This process is currently under way (China's PM Li Keqiang says it's so painful that it feels like "slashing your own wrists") in parallel with a rapidly changing composition of China's economic growth toward private consumption and service industries.

That change is already there. In the first quarter, household expenditures accounted for nearly two-thirds of economic growth, while the 7.6 percent growth of the service sector outpaced by 1.8 percentage points the growth of traditional manufacturing.

I cannot remember when I saw Germans praising anybody's economic management. But, lo and behold, it did happen. One of Germany's prominent economists opined last week that the Chinese economy was on a "right track," pleading for greater opening so that Germans could sell to China "more advanced technology" that would "raise the level of productivity and innovation."

Last year, German president, chancellor and vice-chancellor (and economic minister) all visited China to push trade and investments. More of the same is on the cards for this year, too. Good luck to them, because China is now fiercely competitive along a broad range of industries.

Indeed, China is now a large supplier of products, services and investment projects to its Asian neighbors, to Europe, Africa and to the Arab world.

Beijing's trade and investment ties are being strengthened and upgraded with the Koreas, Vietnam, Laos and Indonesia. Japan is also eager to get a bigger slice of China business – if an understanding can be worked out to settle the territorial disputes.

Further afield, Beijing is actively promoting its Belt and Road Initiative with the Arab world. That was a key issue discussed last Thursday (May 12) during the ministerial meeting of the China-Arab States Cooperation Forum in Doha, Qatar. China and its Arab partners want to replace "camels and sailing boats" of the ancient Silk Road with high-speed trains, deep-sea ports, navigation satellite systems and nuclear power plants.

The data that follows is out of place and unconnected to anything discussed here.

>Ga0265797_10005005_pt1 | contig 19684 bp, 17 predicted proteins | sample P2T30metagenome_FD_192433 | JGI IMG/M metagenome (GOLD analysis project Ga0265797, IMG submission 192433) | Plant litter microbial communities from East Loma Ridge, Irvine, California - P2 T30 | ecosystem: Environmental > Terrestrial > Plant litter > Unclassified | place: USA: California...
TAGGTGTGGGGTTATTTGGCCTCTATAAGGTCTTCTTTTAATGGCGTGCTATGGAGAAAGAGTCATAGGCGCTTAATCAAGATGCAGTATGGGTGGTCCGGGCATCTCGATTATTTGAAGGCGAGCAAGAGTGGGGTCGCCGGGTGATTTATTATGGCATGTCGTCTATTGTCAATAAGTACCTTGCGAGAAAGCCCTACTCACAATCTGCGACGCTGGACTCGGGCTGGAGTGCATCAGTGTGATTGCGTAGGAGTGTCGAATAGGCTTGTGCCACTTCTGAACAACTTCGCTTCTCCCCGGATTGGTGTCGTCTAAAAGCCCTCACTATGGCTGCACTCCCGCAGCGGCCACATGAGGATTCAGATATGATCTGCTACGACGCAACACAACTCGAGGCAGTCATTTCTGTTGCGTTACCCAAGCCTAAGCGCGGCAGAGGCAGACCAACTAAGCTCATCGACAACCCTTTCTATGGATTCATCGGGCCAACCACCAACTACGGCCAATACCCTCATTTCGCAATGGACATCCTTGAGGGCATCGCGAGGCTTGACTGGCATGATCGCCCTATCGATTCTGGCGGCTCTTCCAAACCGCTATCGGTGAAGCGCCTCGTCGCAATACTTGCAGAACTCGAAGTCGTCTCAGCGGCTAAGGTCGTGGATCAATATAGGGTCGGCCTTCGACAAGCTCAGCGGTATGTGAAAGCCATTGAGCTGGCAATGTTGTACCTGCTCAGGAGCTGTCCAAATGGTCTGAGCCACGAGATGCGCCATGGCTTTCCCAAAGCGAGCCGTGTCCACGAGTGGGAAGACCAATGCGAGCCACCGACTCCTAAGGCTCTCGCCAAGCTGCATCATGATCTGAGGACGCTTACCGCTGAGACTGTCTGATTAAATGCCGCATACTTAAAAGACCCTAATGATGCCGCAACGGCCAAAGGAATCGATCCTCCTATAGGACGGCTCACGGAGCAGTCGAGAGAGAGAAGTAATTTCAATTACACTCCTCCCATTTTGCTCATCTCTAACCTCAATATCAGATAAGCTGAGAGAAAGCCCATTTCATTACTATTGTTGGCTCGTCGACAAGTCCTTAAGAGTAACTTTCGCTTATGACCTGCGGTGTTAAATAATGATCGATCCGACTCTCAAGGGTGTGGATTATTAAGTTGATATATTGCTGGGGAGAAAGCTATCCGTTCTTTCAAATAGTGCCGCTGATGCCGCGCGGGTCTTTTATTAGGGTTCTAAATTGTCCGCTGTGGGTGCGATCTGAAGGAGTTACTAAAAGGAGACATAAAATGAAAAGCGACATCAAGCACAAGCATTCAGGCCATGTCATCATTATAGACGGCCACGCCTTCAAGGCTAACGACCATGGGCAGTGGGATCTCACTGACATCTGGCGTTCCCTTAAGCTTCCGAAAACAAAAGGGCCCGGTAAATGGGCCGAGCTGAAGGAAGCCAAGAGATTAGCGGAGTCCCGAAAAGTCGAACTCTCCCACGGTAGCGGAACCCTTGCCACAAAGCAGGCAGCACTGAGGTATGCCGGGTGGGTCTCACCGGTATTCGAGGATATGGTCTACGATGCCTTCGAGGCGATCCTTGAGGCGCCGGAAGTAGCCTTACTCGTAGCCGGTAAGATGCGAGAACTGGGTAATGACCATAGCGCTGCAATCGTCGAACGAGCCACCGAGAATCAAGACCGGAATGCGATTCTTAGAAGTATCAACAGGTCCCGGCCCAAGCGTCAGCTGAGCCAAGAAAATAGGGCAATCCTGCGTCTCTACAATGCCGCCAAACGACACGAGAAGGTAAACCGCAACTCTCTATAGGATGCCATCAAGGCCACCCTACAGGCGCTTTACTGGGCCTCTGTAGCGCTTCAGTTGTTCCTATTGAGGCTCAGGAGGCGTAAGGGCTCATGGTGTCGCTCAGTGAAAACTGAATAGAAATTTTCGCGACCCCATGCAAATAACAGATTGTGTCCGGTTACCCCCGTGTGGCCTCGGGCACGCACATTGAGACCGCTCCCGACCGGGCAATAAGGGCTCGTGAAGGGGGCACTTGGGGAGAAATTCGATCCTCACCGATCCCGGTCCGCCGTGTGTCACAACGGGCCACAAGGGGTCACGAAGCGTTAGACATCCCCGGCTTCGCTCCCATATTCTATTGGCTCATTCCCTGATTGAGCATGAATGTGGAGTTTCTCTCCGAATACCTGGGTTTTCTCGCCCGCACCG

Egypt seems particularly interested in promoting its trade and investment ties with China. Morocco wants that, too. King Mohammed VI visited Beijing last week to discuss a broad range of trade and investment projects; he even granted a visa-free access to Chinese nationals.

China has also pledged $60 billion to the African Union last December for a program of investment projects over the next three years. At the end of last year, Beijing's bilateral trade with Africa reached $220 billion.

Investment thoughts

China's investment possibilities deserve a broader look and a time horizon beyond instant and high-frequency trading bets on economic and financial indicators.

The country's solid economic fundamentals and its sound monetary, fiscal and structural policies offer attractive short- and medium-term investment opportunities. The booming consumer and service sectors seem particularly interesting. Companies specializing in various infrastructure businesses and telecommunication products are world beaters

China may also surprise those who believe that they can easily capture Chinese market shares with their superior technology. They don't seem to realize that China has pushed its technological frontiers in areas as diverse as high-end consumer appliances and electronics, capital goods and space exploration. If you want to bet big, these are worth a closer look.